I referred to this blog post in a recent tweet but thought it was too good not to share here- thank you Charlie of Productive Flourishing.
Do Epic Shit
by Charlie on March 15, 2009
This one will be a short one – as many of you know, I’m currently at SXSW. It’s awesome and intimidating and overwhelming all at once.
One of the panels I went to the other day was “Try Making Yourself More Interesting,” moderated by Brian Oberkirch. In his discussion about how to make yourself more interesting, he presented the following, easy guidance:
Do Epic Shit
Many of us aren’t doing epic shit because we think we’re not big enough to do it. Or that it’s better to start with something small and that smallness defines our ambition indefinitely. Or that epic shit is stuff that epic people do.
Wrong. Everyday people do epic shit and then become epic. They weren’t born that way.
Okay, so you may not like “Do Epic Shit” as a mantra. You might prefer to think along the lines of “Create Something Remarkable” a la Seth. They’re saying the same thing, though.
What are you doing that’s epic? Why is it worth talking about? Why should other people care?
Rather than do something small and work like hell to build a story around it, do epic shit and let it speak for itself.
If this post turned a light on, maybe these will, too:
Borrowed from Productive Flourishing because you will all relate and be inspired. I was. Tell me your epic plans - you do have, dont you?
Thursday, August 13, 2009
Three weeks of testing ourselves against mental and physical odds has fundamentally shifted perceptions of ourselves and our environment.
Many of us are restless. I am. Others hanker for change from their daily grind and are actively searching for new challenges that will stimulate and satisfy. I am too.
I have found that sharing the experience on different levels has been cathartic and has helped me to understand the magnitude of what we all achieved. We were gifted with the chance to spend 20 odd days in pursuit of our real self. Where we were face to face with weakness and strength and no one to judge us except ourselves.
I am still able to endlessly discuss facets of the race and in doing so, remind myself of the trials and tribulations of the time out there. These chats help me with my perspective and I get a great deal of pleasure in sharing the others' experiences too.
That I can still write about it a month or so later, also shows the depth of the enjoyment and the impact the race had on my psyche. These articles help me revisit the positive mood and space I was in when I finished. So I resist with all my might the vortex of city life and the mundane.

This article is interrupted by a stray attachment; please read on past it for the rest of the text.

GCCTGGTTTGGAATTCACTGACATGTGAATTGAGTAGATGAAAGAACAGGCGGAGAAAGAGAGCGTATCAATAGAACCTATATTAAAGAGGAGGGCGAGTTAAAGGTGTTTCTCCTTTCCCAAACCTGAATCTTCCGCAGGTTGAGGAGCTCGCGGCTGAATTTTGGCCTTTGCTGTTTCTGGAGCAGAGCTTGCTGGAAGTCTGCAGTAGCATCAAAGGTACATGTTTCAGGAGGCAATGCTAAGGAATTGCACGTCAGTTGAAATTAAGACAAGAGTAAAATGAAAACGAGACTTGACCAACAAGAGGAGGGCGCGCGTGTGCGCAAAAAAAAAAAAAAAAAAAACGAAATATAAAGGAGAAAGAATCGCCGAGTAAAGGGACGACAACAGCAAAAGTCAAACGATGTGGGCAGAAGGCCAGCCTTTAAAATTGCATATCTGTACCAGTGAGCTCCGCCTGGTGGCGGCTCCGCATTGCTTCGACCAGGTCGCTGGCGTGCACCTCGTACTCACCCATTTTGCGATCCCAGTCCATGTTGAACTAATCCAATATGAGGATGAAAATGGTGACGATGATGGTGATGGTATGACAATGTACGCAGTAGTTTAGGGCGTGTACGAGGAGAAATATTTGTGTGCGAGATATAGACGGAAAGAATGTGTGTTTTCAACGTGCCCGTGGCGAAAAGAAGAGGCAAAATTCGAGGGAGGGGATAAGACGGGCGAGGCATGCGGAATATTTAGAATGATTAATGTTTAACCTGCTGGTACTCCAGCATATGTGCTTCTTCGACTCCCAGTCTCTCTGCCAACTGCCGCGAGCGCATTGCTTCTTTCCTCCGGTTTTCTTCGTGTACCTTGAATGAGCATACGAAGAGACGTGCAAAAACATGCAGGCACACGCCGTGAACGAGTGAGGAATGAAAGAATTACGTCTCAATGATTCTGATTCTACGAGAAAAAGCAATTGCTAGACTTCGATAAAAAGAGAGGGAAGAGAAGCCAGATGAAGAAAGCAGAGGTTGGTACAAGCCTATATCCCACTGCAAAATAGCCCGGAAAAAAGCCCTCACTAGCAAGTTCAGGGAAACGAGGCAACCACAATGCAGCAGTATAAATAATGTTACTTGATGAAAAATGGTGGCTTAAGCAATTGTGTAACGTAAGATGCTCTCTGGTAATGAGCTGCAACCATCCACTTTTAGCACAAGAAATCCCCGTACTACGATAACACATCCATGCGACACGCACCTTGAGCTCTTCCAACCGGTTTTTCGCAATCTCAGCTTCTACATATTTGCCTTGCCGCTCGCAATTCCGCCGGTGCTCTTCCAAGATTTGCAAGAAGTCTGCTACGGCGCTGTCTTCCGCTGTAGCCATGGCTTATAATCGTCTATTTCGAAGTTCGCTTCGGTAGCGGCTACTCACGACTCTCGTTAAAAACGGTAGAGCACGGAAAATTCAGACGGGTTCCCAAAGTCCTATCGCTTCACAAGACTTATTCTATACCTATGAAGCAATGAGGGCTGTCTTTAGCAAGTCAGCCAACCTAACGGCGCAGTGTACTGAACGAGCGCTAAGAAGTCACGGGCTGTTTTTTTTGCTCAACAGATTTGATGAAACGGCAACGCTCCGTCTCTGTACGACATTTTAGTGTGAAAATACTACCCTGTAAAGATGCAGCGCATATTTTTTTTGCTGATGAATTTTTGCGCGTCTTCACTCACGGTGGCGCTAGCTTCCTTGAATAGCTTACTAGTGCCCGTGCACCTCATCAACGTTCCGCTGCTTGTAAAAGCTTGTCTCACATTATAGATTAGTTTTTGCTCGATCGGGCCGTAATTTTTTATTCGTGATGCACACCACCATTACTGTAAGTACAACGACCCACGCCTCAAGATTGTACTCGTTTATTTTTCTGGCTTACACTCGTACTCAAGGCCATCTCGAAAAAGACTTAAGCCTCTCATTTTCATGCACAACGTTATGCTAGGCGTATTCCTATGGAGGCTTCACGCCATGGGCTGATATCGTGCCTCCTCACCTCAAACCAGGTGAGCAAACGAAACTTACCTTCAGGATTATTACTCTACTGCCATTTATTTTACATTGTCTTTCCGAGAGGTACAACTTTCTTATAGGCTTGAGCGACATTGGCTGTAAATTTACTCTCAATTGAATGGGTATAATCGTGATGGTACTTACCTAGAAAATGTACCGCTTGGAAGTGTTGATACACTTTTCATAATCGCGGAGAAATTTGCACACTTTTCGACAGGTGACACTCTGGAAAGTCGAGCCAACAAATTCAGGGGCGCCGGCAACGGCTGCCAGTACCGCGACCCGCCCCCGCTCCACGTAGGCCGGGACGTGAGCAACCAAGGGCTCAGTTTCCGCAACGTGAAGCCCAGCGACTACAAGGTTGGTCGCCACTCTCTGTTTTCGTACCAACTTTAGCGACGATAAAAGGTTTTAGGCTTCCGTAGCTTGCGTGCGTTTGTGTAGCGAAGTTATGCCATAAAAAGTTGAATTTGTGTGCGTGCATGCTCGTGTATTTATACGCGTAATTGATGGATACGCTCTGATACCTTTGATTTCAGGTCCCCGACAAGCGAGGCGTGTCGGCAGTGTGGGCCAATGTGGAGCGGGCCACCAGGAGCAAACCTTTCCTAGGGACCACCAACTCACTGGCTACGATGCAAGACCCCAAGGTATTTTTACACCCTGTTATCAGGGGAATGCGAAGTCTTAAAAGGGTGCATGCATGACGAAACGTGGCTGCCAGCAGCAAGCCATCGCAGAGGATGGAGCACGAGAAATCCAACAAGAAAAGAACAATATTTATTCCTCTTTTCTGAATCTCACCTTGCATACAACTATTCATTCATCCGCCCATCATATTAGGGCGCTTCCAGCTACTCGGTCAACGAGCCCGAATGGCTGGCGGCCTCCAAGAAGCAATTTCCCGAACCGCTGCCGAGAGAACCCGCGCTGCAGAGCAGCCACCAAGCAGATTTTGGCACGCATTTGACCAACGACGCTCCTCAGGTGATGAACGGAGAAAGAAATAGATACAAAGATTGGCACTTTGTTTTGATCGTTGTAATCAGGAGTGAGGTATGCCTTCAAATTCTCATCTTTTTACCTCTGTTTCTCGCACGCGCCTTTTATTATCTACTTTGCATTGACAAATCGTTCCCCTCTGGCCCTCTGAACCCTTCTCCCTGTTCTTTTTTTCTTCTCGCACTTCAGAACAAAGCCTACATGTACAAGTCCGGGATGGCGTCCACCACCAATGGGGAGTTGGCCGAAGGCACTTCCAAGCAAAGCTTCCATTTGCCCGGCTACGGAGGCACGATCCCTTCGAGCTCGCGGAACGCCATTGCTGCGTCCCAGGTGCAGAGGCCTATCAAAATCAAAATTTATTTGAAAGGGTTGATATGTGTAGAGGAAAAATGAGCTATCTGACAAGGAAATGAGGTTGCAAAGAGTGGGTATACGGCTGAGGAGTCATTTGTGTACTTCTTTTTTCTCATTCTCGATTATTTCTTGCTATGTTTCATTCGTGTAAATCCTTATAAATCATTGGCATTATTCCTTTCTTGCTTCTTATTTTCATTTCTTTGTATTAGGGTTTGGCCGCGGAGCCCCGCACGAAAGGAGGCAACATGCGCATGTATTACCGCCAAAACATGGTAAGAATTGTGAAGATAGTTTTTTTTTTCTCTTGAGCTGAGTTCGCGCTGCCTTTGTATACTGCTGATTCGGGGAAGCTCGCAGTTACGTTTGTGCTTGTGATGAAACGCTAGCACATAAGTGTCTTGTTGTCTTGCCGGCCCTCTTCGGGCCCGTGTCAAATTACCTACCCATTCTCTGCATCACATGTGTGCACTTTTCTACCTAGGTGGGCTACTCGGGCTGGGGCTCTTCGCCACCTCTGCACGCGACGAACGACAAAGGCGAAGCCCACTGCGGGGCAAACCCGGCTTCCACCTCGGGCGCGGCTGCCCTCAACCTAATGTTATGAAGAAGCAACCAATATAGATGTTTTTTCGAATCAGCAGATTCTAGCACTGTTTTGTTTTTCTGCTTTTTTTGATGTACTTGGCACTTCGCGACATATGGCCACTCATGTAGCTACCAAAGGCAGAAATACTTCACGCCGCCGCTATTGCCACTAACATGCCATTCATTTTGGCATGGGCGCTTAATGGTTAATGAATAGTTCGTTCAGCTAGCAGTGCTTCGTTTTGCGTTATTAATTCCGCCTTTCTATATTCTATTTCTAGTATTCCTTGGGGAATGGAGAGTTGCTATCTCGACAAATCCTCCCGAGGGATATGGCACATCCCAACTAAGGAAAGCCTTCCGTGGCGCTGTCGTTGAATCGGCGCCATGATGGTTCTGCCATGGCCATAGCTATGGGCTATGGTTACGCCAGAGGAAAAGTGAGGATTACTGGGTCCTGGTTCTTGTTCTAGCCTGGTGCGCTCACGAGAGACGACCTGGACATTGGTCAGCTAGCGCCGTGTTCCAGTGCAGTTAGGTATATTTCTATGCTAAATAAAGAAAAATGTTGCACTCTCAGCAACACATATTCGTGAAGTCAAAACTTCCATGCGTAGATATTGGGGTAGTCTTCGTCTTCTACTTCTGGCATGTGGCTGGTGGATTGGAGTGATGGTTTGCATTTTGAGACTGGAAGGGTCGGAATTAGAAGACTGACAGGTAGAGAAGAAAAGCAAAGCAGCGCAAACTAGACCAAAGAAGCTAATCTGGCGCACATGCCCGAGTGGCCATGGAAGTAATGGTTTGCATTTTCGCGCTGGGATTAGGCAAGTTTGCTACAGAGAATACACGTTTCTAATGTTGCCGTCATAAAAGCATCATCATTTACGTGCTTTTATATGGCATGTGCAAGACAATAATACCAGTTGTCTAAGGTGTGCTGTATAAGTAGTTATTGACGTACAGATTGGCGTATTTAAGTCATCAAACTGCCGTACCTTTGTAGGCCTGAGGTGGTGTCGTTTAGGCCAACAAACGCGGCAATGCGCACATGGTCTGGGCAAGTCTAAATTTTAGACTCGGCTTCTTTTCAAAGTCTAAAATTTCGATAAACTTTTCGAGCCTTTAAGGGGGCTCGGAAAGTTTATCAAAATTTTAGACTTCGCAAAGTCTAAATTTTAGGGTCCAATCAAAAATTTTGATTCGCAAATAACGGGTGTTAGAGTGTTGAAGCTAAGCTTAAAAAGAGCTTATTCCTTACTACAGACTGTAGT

So where to? I am hoping my new energies will bring new ideas and new directions.
Sunday, August 9, 2009
Also, I wasn't feeling that great with a sore throat and snotty nose. But I had committed to showing them some routes that they had not experienced but that I had ridden countless times in preparation for the race.
Ho Hum. I could practically visualise every rock and rut along the way. My big dilemma was which kit to wear. Now that was a big decision. Luckily I went with more than I thought as it really didn't warm up until the last 20km.
So without any great expectations, we set off in the cold and semi dark. Its probably been over two months since I last did this ride and changes there were aplenty. The normally soggy sections of single track had dried out into hard pack and the grass had died back enough to avoid normally hidden ruts. It was fast and flowing but not fast enough for Nick who couldn't contain himself and dashed off like a little kid.
Horrors, the first shock was the huge green palisade blocking our path to the Total garage on the R24. Luckily we spotted the rotating green gate which made for interesting navigation. I managed to maneuver my bike through but the others passed theirs over. Nick's bike - a Santa Cruz - weighed just over 10kg. I hate him.
Snigger - Kevin's bike is a hard tail with v brakes and he doesn't ride with cleats. A free rider, he calls himself!
It was clearly the day for green palisades. Next up was a monstrous fence surrounding the new business park next to Lanseria. This hadn't been completed so we could still pick up our route but that wont last long. There are also massive road works on the main road which had eroded our normal path too but the local pedestrians did the job of walking a new section flat for us.